Wednesday, January 28, 2015

Your DNA and Chromosome Patterns

The most common patterns appear to be 46 chromosomes and an XX sex chromosome  (female) and 46 chromosomes plus an XY chromosome (male). A chromosome is a piece of coiled DNA (deoxyribonucleic acid), two long, twisted strands that contain complementary genetic information, like a picture and its negative (double helix). Tiny, tiny, tiny—but immensely powerful. It appears that 99 % of all the DNA in the human body is found in the chromosomes. 

Tuesday, January 27, 2015

Your Genome

Your genome is a label for who you are genetically; your complete set of genetic information encoded within 23 pairs of chromosomes in the cell nuclei. And what are chromosomes? A chromosome is a piece of coiled DNA (deoxyribonucleic acid); a biomolecule that holds the blueprint for how you, a living organism, was built. You may recall (if you have studied Biology) that chromosome pairs 1-22 are numbered by size and appearance. Normally, they are the same in males and females and come from the person’s two biological parents. The 23rd pair is known as the sex chromosomes. The typical pattern for females is XX and for males an XY combination. This means, of course, that it is the male (who has a Y chromosome) who primarily determines whether his biological child will have two XXs or an XY combination.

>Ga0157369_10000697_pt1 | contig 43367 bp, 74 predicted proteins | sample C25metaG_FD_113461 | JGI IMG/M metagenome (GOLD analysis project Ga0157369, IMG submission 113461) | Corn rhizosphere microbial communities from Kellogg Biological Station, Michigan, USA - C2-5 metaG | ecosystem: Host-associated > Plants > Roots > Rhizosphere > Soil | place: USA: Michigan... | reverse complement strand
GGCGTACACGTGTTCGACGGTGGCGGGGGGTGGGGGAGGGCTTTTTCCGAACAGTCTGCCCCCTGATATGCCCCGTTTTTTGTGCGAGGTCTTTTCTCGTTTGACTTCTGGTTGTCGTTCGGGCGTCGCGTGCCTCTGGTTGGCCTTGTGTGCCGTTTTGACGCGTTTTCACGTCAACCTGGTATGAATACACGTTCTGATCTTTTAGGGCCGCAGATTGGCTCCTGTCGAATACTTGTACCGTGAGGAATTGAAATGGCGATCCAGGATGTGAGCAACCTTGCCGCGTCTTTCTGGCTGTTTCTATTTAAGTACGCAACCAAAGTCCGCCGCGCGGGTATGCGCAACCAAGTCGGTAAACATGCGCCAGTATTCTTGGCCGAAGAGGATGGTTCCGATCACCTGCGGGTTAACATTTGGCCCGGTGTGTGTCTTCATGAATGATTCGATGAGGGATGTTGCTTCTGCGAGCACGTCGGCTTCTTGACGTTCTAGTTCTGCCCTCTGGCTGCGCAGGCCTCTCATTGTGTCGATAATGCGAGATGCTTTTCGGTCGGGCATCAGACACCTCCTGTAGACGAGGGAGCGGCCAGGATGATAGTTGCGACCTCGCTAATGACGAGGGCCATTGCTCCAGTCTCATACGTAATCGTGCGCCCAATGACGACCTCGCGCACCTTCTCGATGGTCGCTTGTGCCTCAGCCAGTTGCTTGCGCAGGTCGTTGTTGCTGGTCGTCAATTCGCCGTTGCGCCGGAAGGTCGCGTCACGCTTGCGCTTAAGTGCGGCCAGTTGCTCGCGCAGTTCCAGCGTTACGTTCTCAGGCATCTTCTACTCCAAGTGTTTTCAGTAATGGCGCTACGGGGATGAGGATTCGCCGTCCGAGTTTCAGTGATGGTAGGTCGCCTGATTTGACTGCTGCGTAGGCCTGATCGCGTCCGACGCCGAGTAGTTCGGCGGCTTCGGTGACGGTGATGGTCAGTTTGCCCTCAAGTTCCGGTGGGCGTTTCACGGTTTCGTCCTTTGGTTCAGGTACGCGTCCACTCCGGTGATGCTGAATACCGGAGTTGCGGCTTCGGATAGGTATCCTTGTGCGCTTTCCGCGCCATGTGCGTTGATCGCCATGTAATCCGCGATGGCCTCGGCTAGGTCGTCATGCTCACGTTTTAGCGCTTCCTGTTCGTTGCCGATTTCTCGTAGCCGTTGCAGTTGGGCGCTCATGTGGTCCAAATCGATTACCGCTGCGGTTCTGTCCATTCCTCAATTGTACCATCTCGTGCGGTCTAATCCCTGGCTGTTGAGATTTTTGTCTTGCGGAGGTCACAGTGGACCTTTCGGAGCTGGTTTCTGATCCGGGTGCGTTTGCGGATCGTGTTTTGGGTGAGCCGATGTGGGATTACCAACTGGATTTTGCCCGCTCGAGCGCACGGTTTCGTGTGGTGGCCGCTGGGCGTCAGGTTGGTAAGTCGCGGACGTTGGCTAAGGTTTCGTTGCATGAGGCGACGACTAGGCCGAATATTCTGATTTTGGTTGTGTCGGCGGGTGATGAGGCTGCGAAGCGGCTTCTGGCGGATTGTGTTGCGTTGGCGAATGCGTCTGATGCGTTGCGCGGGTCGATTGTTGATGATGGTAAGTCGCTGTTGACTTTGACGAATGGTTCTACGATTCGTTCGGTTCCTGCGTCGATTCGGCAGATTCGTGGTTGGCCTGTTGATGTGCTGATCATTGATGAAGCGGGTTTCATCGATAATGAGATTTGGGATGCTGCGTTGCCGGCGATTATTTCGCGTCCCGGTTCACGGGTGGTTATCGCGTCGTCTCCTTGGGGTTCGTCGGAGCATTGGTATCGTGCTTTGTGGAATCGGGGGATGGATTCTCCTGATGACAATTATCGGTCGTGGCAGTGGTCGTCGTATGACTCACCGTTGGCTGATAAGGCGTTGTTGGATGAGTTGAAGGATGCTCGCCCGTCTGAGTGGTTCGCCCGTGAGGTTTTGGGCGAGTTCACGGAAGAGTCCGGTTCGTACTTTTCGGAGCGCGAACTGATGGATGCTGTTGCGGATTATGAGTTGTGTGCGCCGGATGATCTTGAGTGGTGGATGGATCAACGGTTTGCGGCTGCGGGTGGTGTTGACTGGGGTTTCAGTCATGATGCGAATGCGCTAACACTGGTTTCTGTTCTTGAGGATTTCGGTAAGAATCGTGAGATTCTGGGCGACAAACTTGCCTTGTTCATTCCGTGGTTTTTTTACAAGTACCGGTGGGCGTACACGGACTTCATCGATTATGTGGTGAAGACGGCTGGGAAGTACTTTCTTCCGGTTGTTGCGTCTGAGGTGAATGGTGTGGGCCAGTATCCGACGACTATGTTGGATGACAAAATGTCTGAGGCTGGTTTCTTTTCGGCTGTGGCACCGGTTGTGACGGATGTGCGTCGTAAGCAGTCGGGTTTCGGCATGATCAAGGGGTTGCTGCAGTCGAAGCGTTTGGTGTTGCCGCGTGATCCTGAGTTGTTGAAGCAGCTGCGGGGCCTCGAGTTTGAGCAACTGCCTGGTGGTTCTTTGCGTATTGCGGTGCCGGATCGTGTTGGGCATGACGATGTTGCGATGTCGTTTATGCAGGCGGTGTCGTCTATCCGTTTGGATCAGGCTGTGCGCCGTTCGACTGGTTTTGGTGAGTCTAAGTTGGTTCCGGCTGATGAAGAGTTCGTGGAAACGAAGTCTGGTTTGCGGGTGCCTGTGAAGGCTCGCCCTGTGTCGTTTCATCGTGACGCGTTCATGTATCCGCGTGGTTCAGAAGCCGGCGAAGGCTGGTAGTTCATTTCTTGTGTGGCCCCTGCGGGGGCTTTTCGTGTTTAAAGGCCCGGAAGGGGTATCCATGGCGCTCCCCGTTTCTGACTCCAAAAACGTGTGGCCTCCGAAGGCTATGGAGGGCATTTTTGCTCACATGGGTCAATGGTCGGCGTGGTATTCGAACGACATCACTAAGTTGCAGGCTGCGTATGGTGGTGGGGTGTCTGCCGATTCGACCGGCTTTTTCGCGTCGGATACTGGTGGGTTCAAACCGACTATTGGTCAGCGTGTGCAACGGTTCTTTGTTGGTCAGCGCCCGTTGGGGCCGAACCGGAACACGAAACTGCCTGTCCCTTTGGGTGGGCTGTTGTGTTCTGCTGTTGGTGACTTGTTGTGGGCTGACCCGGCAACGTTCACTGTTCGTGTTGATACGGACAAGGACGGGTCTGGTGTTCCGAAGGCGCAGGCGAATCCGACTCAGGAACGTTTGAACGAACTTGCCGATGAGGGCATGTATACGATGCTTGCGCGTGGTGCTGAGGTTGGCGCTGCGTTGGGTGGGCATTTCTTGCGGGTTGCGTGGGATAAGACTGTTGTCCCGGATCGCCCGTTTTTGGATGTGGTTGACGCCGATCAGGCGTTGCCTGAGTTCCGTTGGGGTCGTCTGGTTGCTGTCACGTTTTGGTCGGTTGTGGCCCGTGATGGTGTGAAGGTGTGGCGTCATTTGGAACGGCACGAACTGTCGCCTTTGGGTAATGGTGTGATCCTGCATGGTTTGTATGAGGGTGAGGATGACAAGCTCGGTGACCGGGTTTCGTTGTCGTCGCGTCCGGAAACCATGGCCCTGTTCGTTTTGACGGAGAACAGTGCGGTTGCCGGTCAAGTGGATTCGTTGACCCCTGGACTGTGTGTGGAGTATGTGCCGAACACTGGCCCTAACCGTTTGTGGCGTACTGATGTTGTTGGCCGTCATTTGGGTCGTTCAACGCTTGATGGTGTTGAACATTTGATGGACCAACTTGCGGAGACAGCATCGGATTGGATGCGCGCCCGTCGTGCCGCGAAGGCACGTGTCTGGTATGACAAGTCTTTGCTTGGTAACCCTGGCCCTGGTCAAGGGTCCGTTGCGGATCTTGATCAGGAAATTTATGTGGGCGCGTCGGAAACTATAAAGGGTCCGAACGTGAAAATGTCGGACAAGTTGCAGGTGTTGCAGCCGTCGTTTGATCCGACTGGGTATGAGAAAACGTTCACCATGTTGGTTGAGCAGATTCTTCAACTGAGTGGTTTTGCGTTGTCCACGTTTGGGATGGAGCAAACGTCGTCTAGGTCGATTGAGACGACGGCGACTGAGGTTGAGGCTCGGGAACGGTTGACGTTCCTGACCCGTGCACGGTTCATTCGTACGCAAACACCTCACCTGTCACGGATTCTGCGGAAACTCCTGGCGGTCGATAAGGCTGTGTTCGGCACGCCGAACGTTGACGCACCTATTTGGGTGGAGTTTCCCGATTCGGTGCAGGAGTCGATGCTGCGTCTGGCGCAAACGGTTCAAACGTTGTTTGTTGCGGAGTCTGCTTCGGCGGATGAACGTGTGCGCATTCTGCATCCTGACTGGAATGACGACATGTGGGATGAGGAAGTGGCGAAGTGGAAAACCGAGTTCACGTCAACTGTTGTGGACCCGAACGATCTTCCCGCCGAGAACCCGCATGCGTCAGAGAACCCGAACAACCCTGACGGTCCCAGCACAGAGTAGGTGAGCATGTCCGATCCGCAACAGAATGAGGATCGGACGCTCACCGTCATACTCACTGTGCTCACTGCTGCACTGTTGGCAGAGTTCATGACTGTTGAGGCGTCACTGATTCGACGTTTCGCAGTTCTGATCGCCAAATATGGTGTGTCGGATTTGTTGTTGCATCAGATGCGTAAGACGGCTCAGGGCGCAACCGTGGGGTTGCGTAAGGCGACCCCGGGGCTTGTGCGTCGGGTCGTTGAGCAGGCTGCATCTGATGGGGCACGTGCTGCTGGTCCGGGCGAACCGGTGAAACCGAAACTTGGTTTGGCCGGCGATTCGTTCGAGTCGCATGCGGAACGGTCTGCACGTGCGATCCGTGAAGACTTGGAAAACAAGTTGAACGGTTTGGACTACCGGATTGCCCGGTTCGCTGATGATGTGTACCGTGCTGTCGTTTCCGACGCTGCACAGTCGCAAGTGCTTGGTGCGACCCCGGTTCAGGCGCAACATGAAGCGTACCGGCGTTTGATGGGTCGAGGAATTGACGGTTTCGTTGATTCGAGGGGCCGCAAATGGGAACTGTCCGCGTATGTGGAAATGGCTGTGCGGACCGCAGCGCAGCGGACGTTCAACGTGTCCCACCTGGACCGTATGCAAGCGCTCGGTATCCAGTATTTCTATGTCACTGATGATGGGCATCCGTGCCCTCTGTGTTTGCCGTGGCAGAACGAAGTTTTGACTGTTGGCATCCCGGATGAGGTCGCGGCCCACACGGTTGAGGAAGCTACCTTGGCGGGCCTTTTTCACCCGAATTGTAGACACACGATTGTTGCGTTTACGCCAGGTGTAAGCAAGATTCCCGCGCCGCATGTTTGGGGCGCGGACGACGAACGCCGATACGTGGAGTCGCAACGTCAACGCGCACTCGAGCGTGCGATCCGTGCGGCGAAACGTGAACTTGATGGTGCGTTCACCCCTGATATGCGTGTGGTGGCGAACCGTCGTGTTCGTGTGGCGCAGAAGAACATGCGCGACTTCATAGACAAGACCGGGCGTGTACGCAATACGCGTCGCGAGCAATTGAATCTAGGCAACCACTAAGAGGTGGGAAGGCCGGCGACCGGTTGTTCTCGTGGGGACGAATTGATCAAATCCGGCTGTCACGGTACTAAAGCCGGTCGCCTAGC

Monday, January 26, 2015

Satisfaction with Life Scale


Happiness can be related to one’s satisfaction with life. A Satisfaction with Life Scale, authored by Ed Diener, Robert A. Emmons, Randy J. Larsen and Sharon Griffin as noted in the 1985 article in the Journal of Personality Assessment, is a one-minute survey that can be helpful.